I just received my first online edition of ATPM; thank you for the best publication of its type I’ve ever seen.
How can I retrieve previous issues of ATPM?
—Charles G. Lynch
All the back issues are available on our Web site. —Michael Tsai
Mac OS X
A couple of months ago, feeling desperate, I sent an e-mail to ATPM explaining how, at 82 years, I was appalled to be confronted by Mac OS X; that I didn’t know how to use it or to learn it especially as I was suffering from loss of memory. Step forward the readers of ATPM. John Petty, Matthew Coates, and Jack Schachtebeck all offered help, and I don’t mind confessing that I used them shamelessly. But each one helped me to solve a puzzle or two. Now I’m feeling much happier with the new system and beginning to have a suspicion that it’s better than OS9. Thank you ATPM.
Hi there. I stumbled across your site while looking for FireWire info about my new (for me) Power Mac G3/300. It’s a pleasure to find such a clean and well-run site with clear, concise, and helpful, to-the-point articles. Thanks again.
Using an old turntable, a pre-amp, and an iMic, in addition to LP signals I receive a radio broadcast. Has anyone encountered this? Could a new, good turntable be the answer? Any ideas? Much thanks for any help.
• • •
Usually the phono pre-amp has a Radio Frequency (RF) filter to block the FM.
I just contacted a radio engineer friend and here’s his help to find where the RF is leaking in. At each step, listen for the RF to go away.
- All devices need to be grounded to the same power plug. If they’re plugged into the same wall outlet with a power bar, that will do it.
- Connect everything up and listen for the RF.
- Disconnect the turntable from the pre-amp.
- Connect a cable to the pre-amp to mimic the turntable cables. If you hear RF, then you may have bad turntable cables. This is where your problem is.
- Disconnect the pre-amp from the iMic. If you hear RF here, you have a bad RF filter in the pre-amp. This is the most likely the source—a pre-amp with a cheap RF filter.
- Disconnect the iMic (highly unlikely since this is an analogue problem). If you hear RF, you’ve got bad sockets on the iMic, I guess.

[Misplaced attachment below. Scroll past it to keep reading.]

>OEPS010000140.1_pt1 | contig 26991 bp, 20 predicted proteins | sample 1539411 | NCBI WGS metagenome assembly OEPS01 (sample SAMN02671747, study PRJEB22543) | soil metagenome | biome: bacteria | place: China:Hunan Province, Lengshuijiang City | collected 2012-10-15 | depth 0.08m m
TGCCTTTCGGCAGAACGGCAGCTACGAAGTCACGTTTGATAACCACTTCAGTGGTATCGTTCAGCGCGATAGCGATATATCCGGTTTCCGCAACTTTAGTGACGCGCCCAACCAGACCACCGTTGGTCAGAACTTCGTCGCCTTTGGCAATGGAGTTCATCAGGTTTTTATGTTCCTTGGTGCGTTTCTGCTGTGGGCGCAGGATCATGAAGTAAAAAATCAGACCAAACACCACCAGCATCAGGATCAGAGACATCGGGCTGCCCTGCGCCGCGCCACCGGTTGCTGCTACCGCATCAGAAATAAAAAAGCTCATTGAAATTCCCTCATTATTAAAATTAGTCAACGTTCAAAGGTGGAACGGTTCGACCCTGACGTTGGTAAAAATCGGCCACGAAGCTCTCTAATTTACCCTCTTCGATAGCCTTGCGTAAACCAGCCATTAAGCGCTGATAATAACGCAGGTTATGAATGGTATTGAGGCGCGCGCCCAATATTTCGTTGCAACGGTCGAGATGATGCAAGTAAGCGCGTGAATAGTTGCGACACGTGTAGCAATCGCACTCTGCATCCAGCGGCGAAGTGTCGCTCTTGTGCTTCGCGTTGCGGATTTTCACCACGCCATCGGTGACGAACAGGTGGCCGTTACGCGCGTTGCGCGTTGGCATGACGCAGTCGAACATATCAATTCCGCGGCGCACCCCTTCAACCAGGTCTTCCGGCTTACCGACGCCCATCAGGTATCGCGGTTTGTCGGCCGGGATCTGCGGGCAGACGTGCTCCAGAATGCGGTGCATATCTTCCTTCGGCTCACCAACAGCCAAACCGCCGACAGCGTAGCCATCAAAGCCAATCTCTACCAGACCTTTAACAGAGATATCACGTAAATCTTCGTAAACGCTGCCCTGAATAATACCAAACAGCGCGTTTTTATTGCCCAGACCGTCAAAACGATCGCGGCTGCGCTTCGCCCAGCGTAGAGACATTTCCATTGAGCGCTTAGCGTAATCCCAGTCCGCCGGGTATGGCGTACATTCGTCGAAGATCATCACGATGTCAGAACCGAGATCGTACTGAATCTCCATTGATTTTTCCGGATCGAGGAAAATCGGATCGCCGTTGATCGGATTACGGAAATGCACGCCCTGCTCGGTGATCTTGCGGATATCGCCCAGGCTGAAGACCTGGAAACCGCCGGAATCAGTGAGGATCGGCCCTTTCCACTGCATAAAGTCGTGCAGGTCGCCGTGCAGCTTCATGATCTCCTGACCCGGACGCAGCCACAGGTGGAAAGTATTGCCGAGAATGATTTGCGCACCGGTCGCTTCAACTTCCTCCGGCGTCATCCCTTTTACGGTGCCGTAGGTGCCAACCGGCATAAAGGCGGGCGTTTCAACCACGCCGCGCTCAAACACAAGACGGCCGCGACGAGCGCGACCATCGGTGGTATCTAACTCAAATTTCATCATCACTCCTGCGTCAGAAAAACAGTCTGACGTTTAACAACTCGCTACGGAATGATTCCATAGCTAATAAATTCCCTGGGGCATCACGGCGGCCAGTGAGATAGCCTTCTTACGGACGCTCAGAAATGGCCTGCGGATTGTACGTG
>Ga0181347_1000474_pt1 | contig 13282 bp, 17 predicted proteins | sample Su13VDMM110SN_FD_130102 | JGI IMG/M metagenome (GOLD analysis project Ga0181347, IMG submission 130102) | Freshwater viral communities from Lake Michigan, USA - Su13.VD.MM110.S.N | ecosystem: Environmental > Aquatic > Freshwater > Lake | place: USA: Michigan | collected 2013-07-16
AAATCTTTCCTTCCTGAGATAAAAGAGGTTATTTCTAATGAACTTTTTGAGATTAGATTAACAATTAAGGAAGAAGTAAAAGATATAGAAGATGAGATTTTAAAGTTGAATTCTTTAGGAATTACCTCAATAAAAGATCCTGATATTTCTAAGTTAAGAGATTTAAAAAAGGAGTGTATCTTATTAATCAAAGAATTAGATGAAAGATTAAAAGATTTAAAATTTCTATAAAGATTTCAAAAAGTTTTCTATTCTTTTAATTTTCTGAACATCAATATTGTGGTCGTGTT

In each step, disconnect and reconnect a few times to be sure you are hearing the RF.
Hope this helps.
—Brian L. Reimer
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I believe I have determined that the Radio Shack pre-amp I was using leaks. I have located a better one. As far as I can tell, the radio signal is gone. Should it fail, I still have the other tests you said to try. Meanwhile, I want to thank you and your engineer friend for your outstanding assistance. It’s spared me further anguish and the cost of a new turntable. Please know that it is greatly appreciated.
I can’t seem to get Internet Explorer in Virtual PC 2.1.2 to work with the internal modem in my iBook. Could you please tell me how to get this to work?
—Jobby Wan Kenobi
I am assuming that you have an older iBook and are running OS 9. Upgrading to a newer version of VPC makes it easier to connect to the Internet (because VPC will share your Mac connection), but it isn’t required. The trick is to create two different TCP/IP connection sets (TCP/IP, Modem, and AppleTalk settings) for your iBook. One set is for connecting to the Internet via OS 9, the other for VPC 2.1. I used Location Manager to make switching back and forth easier. I do not remember all the details on how to do this, but they are described in the VPC manual. If I recall correctly, you will need to set AppleTalk to “remote only.” You also will have to properly configure your network, modem, and Internet settings in Windows to work with your iBook’s internal modem. —Gregory Tetrault